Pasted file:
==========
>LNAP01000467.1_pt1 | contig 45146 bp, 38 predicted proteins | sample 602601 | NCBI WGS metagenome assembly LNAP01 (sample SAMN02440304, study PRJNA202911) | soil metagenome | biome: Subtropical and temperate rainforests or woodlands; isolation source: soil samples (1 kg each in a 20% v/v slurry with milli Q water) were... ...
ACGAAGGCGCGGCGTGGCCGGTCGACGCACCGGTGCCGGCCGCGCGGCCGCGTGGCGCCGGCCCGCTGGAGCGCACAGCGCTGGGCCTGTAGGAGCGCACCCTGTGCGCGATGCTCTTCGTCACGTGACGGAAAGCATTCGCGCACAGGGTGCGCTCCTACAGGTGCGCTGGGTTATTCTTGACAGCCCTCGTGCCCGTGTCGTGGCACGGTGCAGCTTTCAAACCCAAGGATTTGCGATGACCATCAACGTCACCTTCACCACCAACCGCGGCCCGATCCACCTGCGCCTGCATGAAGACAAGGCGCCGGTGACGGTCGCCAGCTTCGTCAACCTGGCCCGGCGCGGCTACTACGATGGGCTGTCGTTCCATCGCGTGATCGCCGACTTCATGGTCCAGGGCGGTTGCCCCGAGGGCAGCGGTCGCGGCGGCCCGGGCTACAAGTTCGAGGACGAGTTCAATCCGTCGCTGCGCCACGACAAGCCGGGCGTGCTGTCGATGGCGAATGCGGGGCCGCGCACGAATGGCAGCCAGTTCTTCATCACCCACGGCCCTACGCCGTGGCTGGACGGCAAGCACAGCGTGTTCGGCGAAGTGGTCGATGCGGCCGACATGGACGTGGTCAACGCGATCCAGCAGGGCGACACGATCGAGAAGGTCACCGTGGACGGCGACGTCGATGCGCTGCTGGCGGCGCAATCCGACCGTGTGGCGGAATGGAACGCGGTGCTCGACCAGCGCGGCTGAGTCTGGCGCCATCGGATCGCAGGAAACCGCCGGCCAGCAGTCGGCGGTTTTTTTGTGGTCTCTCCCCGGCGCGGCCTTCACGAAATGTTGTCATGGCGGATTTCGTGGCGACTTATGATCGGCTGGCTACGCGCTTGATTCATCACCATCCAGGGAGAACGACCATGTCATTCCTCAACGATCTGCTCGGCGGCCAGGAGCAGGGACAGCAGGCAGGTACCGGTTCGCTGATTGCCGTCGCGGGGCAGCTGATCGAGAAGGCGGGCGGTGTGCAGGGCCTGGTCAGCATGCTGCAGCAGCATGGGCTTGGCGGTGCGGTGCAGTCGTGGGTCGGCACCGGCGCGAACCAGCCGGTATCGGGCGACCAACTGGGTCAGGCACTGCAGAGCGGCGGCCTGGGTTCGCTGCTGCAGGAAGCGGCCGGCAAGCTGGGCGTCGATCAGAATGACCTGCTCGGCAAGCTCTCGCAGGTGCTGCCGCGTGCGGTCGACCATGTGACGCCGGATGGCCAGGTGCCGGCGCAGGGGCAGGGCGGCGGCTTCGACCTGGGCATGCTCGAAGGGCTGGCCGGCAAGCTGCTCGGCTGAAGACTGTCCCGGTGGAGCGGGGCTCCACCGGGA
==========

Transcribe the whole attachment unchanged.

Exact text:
>LNAP01000467.1_pt1 | contig 45146 bp, 38 predicted proteins | sample 602601 | NCBI WGS metagenome assembly LNAP01 (sample SAMN02440304, study PRJNA202911) | soil metagenome | biome: Subtropical and temperate rainforests or woodlands; isolation source: soil samples (1 kg each in a 20% v/v slurry with milli Q water) were... ...
ACGAAGGCGCGGCGTGGCCGGTCGACGCACCGGTGCCGGCCGCGCGGCCGCGTGGCGCCGGCCCGCTGGAGCGCACAGCGCTGGGCCTGTAGGAGCGCACCCTGTGCGCGATGCTCTTCGTCACGTGACGGAAAGCATTCGCGCACAGGGTGCGCTCCTACAGGTGCGCTGGGTTATTCTTGACAGCCCTCGTGCCCGTGTCGTGGCACGGTGCAGCTTTCAAACCCAAGGATTTGCGATGACCATCAACGTCACCTTCACCACCAACCGCGGCCCGATCCACCTGCGCCTGCATGAAGACAAGGCGCCGGTGACGGTCGCCAGCTTCGTCAACCTGGCCCGGCGCGGCTACTACGATGGGCTGTCGTTCCATCGCGTGATCGCCGACTTCATGGTCCAGGGCGGTTGCCCCGAGGGCAGCGGTCGCGGCGGCCCGGGCTACAAGTTCGAGGACGAGTTCAATCCGTCGCTGCGCCACGACAAGCCGGGCGTGCTGTCGATGGCGAATGCGGGGCCGCGCACGAATGGCAGCCAGTTCTTCATCACCCACGGCCCTACGCCGTGGCTGGACGGCAAGCACAGCGTGTTCGGCGAAGTGGTCGATGCGGCCGACATGGACGTGGTCAACGCGATCCAGCAGGGCGACACGATCGAGAAGGTCACCGTGGACGGCGACGTCGATGCGCTGCTGGCGGCGCAATCCGACCGTGTGGCGGAATGGAACGCGGTGCTCGACCAGCGCGGCTGAGTCTGGCGCCATCGGATCGCAGGAAACCGCCGGCCAGCAGTCGGCGGTTTTTTTGTGGTCTCTCCCCGGCGCGGCCTTCACGAAATGTTGTCATGGCGGATTTCGTGGCGACTTATGATCGGCTGGCTACGCGCTTGATTCATCACCATCCAGGGAGAACGACCATGTCATTCCTCAACGATCTGCTCGGCGGCCAGGAGCAGGGACAGCAGGCAGGTACCGGTTCGCTGATTGCCGTCGCGGGGCAGCTGATCGAGAAGGCGGGCGGTGTGCAGGGCCTGGTCAGCATGCTGCAGCAGCATGGGCTTGGCGGTGCGGTGCAGTCGTGGGTCGGCACCGGCGCGAACCAGCCGGTATCGGGCGACCAACTGGGTCAGGCACTGCAGAGCGGCGGCCTGGGTTCGCTGCTGCAGGAAGCGGCCGGCAAGCTGGGCGTCGATCAGAATGACCTGCTCGGCAAGCTCTCGCAGGTGCTGCCGCGTGCGGTCGACCATGTGACGCCGGATGGCCAGGTGCCGGCGCAGGGGCAGGGCGGCGGCTTCGACCTGGGCATGCTCGAAGGGCTGGCCGGCAAGCTGCTCGGCTGAAGACTGTCCCGGTGGAGCGGGGCTCCACCGGGA